If you want to relax after lunch, there's a new Clarins spa (+27.21.794.0433) on the property, and thanks to the exchange rate, you can indulge in a spa treatment for a fraction of the cost you would pay in the U.S.

For those who would rather shop than spa, the easiest one-stop option is the V&A Waterfront (+27.21.408.7.600; Yes, it's a mall, but it's safe and offers a range of options, including Carrol Boyes and Pa Kua Design, which carry lots of contemporary African crafts and housewares.

It sounds touristy, but a sunset cruise with the stunning backdrop of the harbor and Table Mountain provides a special farewell flourish. Boats depart daily from the waterfront, but you can also charter a private yacht and request a wine tasting or champagne and local specialties such as crayfish braai. When you dock, the Victoria and Alfred Waterfront will be buzzing with revelers, jazz musicians and sailors, who all converge at dusk to play. For a relaxed but refined dinner, reserve a table at 95 Keerom (95 Keerom St.; +27.21.422.0765; Set in an elegantly restored 17th-century townhouse close to the Houses of Parliament and the Supreme Court, the restaurant has its own fishing boat and serves delicious food with a focus on local ingredients.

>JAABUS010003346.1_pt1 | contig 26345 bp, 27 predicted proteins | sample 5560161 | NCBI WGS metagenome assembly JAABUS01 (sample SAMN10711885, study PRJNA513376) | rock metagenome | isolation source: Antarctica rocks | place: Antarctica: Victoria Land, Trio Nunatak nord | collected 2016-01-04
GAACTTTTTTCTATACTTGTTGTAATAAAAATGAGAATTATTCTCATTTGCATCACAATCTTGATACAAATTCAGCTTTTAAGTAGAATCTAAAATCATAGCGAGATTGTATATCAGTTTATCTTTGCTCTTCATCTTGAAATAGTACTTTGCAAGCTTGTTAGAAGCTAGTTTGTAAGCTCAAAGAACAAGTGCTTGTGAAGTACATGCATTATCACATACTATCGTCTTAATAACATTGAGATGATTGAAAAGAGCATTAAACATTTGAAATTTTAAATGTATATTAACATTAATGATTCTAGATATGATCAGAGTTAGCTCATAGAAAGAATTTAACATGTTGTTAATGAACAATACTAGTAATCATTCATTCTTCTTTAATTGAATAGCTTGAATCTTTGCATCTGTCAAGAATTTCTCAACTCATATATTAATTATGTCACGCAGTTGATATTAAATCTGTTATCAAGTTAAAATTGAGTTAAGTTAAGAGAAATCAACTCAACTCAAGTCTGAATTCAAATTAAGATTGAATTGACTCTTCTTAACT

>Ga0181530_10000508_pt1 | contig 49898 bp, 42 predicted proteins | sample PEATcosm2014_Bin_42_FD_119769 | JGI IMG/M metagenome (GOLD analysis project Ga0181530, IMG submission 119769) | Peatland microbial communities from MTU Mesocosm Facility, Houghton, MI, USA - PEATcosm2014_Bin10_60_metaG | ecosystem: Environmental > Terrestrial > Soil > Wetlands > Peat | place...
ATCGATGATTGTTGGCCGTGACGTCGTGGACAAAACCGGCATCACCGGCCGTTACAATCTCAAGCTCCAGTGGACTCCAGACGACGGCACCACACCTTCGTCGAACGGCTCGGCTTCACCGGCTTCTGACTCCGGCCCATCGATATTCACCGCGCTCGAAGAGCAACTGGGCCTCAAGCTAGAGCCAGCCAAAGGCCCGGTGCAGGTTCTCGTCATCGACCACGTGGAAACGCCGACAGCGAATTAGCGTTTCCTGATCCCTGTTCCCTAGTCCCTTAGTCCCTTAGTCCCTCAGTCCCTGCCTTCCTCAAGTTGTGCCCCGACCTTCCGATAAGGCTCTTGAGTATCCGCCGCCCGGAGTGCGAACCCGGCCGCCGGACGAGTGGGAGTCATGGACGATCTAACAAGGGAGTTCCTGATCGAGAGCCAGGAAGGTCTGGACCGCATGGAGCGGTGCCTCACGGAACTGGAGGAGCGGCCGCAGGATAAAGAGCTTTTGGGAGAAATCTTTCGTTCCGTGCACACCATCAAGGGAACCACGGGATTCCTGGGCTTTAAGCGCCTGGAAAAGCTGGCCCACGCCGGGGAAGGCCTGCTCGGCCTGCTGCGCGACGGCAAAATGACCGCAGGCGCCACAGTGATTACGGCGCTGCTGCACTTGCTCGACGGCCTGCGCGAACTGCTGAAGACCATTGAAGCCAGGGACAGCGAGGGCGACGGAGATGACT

Note from Roar Africa:
Cape Point is not in fact Africa's southernmost point. The southernmost point is Cape Agulhas which is about 90 miles (150km) Southeast of Cape Point.